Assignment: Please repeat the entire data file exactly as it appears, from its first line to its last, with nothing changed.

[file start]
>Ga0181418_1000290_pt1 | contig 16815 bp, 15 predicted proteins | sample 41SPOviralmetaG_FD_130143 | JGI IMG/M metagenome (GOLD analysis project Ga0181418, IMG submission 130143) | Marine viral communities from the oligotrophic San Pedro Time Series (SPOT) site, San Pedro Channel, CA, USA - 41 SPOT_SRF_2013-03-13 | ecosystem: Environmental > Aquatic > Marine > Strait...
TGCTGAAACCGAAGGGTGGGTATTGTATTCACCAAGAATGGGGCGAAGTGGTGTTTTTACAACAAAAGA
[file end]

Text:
>Ga0181418_1000290_pt1 | contig 16815 bp, 15 predicted proteins | sample 41SPOviralmetaG_FD_130143 | JGI IMG/M metagenome (GOLD analysis project Ga0181418, IMG submission 130143) | Marine viral communities from the oligotrophic San Pedro Time Series (SPOT) site, San Pedro Channel, CA, USA - 41 SPOT_SRF_2013-03-13 | ecosystem: Environmental > Aquatic > Marine > Strait...
TGCTGAAACCGAAGGGTGGGTATTGTATTCACCAAGAATGGGGCGAAGTGGTGTTTTTACAACAAAAGA